Feverfew extracts and parthenolide irreversibly inhibit vascular responses of the rabbit aorta.


Barsby RW, Salan U, Knight DW, Hoult JR




J Pharm Pharmacol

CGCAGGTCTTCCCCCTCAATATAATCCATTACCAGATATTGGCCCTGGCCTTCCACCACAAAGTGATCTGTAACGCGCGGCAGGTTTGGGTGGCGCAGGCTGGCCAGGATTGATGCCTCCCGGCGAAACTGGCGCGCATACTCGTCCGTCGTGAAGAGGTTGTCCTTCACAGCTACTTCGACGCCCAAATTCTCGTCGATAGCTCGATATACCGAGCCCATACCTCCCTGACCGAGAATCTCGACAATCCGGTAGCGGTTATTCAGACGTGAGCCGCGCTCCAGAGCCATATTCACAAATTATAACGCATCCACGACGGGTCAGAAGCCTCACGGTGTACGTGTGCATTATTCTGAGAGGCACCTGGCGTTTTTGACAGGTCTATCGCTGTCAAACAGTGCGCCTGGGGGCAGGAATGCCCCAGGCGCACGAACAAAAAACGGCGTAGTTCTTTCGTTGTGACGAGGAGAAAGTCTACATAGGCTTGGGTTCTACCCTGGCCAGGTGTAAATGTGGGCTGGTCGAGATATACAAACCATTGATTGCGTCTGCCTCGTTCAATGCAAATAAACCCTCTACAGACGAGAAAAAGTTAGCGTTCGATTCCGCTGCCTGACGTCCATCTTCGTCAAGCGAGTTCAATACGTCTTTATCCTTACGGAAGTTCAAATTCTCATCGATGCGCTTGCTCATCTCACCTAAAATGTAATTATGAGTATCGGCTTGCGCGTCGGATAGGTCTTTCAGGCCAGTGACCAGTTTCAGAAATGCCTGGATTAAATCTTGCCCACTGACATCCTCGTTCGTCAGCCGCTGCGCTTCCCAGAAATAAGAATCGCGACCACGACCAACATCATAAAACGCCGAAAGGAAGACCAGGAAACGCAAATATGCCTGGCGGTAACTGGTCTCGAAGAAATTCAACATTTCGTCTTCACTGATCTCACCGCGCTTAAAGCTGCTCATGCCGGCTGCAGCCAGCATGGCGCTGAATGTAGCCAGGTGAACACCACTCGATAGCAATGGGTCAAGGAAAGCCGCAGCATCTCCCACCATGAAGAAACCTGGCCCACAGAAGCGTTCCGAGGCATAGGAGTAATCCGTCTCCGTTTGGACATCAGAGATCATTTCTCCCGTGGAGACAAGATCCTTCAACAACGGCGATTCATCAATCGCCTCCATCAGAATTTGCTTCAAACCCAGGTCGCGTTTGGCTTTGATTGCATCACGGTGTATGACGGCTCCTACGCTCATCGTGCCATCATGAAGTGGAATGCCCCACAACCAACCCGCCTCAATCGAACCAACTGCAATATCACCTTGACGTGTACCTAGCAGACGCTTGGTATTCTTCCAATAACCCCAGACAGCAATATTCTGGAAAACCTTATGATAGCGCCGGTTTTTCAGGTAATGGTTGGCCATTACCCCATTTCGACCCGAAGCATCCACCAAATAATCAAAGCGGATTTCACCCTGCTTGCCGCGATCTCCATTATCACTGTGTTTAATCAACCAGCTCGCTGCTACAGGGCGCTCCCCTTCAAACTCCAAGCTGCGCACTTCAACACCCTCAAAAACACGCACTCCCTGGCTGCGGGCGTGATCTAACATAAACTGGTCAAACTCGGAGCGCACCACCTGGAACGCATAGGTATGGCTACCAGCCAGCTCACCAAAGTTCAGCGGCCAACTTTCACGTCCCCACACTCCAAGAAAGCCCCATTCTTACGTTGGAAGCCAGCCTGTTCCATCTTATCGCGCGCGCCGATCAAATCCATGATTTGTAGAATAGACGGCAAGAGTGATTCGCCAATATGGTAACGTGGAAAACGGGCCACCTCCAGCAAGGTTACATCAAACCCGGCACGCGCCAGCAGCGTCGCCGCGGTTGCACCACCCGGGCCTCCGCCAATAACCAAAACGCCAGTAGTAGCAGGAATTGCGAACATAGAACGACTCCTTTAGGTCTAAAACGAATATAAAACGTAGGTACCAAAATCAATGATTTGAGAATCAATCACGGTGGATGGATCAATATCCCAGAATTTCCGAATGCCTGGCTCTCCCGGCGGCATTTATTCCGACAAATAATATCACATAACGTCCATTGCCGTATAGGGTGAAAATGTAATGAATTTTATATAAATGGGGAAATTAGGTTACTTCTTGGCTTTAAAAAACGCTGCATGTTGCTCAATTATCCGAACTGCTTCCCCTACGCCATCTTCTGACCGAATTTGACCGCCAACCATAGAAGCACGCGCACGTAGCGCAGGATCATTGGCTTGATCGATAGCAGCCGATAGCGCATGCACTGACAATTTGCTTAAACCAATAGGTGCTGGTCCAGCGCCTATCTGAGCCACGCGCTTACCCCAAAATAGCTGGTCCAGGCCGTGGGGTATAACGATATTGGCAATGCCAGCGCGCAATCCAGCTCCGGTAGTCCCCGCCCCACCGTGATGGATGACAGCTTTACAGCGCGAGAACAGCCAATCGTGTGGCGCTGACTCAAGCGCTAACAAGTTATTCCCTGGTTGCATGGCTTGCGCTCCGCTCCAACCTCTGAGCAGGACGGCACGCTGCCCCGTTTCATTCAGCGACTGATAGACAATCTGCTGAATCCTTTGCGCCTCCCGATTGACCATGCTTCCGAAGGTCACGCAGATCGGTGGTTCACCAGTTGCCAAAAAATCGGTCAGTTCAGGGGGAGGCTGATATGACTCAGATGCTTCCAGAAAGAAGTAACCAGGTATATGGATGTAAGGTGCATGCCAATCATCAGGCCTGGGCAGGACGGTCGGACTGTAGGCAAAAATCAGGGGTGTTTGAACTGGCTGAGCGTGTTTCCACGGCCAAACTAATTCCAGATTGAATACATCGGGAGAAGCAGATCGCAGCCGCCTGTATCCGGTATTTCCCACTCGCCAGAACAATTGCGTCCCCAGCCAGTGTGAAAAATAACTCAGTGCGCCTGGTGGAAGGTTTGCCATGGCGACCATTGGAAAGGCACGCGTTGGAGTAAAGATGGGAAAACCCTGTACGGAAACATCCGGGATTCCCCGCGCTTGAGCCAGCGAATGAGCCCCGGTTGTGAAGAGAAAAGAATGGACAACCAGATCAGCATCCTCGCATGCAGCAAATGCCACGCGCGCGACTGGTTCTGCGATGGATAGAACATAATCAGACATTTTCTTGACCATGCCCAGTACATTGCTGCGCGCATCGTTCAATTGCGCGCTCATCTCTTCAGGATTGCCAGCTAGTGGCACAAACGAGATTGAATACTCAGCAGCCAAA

Samples prepared from chloroform extracts of fresh leaves of feverfew (Tanacetum parthenium) strongly inhibited responses of rabbit aortic rings to phenylephrine, 5-hydroxytryptamine, thromboxane mimetic U46619 (9,11-dideoxy-11 alpha,9 alpha-epoxy-methano-PGF2 alpha), and angiotensin II, but the inhibition to contractions induced by potassium depolarization was much less. The inhibition was concentration- and time-dependent, non-competitive, and irreversible, and also occurred in endothelium-denuded preparations. The feverfew extracts also caused a progressive loss of tone of pre-contracted aortic rings and appeared to impair the ability of acetylcholine to induce endothelium-dependent relaxations of the tissue. These effects were mimicked by a purified preparation of an alpha- methylenebutyrolactone, parthenolide, obtained from the extract. Our results demonstrate a nonspecific and potentially toxic response to feverfew on the vasculature.